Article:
• Start by answering the easy questions which you know. Then move on to the questions which carry high marks, and leave till the end the questions to which you do not know the answers, or which you think will take a long time to produce an answer or which do not carry such high marks.
  • Take your time to answer, for the Prophet (peace and blessings of Allaah be upon him) said: “Deliberation is from Allaah and haste is from the Shaytaan.” (A hasan hadeeth. Saheeh al-Jaami, 3011).
  • Think carefully about the answer and choose the right answer when answering multiple-choice questions. Deal with them in the following manner. If you are sure that you have chosen the right answer, then beware of waswasah (insinuating whispers from the Shaytaan). If you are not sure, then start by eliminating the wrong or unlikely answers, then choose the correct answer based on what you think is most likely to be correct. If you guessed at a correct answer then do not change it unless you are sure that it is wrong – especially if you will lose marks for a wrong answer. Research indicates that the correct answer is usually that which the student thinks of first.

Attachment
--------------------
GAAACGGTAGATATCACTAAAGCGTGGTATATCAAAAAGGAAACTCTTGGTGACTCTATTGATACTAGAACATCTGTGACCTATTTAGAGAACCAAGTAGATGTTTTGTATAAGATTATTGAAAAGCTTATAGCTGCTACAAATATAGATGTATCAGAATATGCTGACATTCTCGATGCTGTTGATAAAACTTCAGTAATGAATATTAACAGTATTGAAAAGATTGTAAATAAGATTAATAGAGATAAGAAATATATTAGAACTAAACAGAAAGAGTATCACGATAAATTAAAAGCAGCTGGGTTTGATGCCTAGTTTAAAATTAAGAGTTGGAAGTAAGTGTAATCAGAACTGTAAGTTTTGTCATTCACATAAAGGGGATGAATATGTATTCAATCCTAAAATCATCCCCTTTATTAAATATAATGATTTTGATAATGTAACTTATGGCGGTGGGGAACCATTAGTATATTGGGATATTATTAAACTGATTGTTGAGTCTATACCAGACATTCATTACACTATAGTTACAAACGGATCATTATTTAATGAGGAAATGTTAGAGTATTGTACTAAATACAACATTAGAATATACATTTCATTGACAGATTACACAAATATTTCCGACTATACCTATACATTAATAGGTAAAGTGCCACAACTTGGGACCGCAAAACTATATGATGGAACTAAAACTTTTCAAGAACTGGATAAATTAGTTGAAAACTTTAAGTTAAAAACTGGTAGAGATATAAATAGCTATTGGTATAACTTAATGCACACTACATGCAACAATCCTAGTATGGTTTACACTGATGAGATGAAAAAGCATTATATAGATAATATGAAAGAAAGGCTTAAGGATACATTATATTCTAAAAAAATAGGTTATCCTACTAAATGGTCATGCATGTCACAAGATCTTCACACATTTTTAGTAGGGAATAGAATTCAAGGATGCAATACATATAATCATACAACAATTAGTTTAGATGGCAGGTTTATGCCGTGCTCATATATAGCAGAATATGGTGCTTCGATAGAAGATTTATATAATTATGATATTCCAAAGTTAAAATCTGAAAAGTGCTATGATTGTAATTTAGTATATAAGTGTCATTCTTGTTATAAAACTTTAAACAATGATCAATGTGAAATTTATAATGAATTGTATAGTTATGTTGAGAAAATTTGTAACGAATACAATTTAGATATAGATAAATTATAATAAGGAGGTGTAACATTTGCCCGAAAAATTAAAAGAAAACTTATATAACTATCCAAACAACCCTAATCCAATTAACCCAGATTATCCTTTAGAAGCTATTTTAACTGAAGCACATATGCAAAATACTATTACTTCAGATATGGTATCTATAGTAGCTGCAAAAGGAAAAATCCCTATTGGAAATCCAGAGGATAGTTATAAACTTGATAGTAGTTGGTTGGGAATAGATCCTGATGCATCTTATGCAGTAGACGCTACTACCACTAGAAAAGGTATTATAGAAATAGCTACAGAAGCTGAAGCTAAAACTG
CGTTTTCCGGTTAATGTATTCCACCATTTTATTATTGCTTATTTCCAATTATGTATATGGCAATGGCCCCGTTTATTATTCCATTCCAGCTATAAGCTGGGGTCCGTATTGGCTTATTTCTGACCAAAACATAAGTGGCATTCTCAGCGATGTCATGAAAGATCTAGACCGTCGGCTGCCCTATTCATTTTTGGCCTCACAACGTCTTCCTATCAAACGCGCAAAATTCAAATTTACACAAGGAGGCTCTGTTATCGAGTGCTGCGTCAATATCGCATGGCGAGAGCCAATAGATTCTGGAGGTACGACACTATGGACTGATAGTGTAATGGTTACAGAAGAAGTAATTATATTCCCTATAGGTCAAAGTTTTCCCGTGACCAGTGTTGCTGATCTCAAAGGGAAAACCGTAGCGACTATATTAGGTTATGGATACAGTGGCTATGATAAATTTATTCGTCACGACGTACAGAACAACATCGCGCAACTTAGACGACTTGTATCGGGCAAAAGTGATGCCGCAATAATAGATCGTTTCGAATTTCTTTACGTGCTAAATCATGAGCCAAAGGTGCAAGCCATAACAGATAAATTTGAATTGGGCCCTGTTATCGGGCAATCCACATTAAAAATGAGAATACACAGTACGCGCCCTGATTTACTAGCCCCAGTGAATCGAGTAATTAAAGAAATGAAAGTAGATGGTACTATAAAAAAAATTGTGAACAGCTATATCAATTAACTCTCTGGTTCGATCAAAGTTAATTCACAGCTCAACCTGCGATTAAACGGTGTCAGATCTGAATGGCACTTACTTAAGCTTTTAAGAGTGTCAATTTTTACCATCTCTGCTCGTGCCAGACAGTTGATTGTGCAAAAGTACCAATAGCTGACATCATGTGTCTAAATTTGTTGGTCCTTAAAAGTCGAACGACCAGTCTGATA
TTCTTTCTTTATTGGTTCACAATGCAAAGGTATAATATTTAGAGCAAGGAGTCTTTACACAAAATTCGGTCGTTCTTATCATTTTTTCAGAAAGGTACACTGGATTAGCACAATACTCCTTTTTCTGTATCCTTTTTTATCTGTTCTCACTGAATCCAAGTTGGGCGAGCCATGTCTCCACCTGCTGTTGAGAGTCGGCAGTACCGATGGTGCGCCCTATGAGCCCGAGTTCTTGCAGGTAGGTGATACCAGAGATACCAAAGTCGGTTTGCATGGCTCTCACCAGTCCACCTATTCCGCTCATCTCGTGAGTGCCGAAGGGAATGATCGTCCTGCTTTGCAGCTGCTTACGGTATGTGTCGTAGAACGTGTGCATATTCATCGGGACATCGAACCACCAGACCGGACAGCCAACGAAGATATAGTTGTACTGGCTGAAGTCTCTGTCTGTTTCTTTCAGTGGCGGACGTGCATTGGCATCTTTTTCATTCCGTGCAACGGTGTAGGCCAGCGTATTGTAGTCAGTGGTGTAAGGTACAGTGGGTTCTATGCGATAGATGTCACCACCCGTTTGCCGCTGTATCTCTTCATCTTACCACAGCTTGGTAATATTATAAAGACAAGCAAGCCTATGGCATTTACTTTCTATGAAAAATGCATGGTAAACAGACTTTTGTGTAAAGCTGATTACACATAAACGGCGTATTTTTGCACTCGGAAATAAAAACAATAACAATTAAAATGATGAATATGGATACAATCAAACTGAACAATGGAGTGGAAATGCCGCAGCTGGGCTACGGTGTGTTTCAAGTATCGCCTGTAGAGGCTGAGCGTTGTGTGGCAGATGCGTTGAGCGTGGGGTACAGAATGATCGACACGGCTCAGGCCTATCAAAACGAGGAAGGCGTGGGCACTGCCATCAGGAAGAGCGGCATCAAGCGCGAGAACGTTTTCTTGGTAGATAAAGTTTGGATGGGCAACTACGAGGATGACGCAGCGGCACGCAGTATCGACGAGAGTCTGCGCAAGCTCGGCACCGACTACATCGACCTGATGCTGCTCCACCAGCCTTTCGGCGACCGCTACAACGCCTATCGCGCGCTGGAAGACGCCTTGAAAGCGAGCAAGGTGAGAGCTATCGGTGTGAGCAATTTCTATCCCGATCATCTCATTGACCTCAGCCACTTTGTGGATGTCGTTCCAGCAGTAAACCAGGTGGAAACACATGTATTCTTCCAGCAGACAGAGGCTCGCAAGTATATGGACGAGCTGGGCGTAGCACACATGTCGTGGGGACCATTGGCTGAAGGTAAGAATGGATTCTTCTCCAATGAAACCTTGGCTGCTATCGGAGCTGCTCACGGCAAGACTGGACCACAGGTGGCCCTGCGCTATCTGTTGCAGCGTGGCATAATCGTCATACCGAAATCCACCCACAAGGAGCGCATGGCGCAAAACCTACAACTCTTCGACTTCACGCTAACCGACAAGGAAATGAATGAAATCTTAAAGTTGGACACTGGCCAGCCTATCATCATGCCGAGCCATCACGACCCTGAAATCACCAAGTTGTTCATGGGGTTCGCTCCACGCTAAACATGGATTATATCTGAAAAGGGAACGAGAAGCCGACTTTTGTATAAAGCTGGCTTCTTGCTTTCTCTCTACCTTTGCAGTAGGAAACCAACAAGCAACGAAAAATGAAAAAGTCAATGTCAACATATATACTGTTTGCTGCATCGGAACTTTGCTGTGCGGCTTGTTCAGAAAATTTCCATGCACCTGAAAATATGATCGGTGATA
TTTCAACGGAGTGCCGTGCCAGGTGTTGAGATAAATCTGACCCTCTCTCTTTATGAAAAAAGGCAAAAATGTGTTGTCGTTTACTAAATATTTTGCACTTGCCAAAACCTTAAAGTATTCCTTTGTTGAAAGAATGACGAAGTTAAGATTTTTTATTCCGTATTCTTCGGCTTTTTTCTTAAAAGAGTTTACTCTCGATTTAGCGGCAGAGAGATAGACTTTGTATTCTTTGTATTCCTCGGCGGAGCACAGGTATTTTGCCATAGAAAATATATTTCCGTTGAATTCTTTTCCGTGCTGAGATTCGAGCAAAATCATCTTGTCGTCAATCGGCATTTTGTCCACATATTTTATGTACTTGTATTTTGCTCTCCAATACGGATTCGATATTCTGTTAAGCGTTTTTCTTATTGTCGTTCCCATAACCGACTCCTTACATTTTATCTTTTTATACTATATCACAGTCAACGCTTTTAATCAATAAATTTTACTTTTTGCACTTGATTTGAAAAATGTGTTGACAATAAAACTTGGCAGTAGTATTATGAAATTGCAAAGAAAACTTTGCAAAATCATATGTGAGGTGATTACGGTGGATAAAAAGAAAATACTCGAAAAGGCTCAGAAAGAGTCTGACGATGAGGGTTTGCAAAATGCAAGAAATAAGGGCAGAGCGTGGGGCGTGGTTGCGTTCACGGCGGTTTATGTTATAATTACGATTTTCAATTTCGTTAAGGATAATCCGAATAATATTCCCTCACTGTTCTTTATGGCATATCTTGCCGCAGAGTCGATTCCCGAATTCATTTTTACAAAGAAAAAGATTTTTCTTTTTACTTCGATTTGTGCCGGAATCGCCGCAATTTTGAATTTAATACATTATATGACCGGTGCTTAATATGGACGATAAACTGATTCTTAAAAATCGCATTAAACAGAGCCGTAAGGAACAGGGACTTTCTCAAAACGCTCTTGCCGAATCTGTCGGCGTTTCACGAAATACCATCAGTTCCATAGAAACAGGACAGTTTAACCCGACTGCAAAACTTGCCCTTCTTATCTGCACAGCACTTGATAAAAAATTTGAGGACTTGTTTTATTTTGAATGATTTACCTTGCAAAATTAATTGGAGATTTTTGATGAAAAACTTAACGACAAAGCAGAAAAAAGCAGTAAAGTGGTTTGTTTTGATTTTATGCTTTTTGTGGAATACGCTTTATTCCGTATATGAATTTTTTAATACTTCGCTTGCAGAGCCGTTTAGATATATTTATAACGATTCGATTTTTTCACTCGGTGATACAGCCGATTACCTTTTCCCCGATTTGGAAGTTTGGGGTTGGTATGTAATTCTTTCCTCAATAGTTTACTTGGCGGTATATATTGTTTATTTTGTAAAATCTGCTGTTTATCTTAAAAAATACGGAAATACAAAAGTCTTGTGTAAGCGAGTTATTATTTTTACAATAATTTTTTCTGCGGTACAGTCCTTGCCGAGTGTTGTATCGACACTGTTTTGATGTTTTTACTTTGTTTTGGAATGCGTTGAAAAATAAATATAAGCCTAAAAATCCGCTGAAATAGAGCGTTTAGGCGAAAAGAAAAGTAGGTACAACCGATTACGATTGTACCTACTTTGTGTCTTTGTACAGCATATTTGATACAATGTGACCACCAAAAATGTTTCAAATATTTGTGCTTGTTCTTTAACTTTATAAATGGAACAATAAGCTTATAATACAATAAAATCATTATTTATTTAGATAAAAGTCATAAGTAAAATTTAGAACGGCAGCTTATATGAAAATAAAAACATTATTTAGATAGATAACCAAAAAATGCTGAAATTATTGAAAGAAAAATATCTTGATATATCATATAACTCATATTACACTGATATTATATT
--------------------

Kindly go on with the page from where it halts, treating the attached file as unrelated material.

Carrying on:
• In written exams, collect your thoughts before you start to answer. Write an outline for your answer with some words which will indicate the ideas which you want to discuss. Then number the ideas in the sequence in which you want to present them.
  • Write the main points of your answer at the beginning of the line, because this is what the examiner is looking for, and he may not see what he is looking for if it is in the middle of the page and he is in a hurry.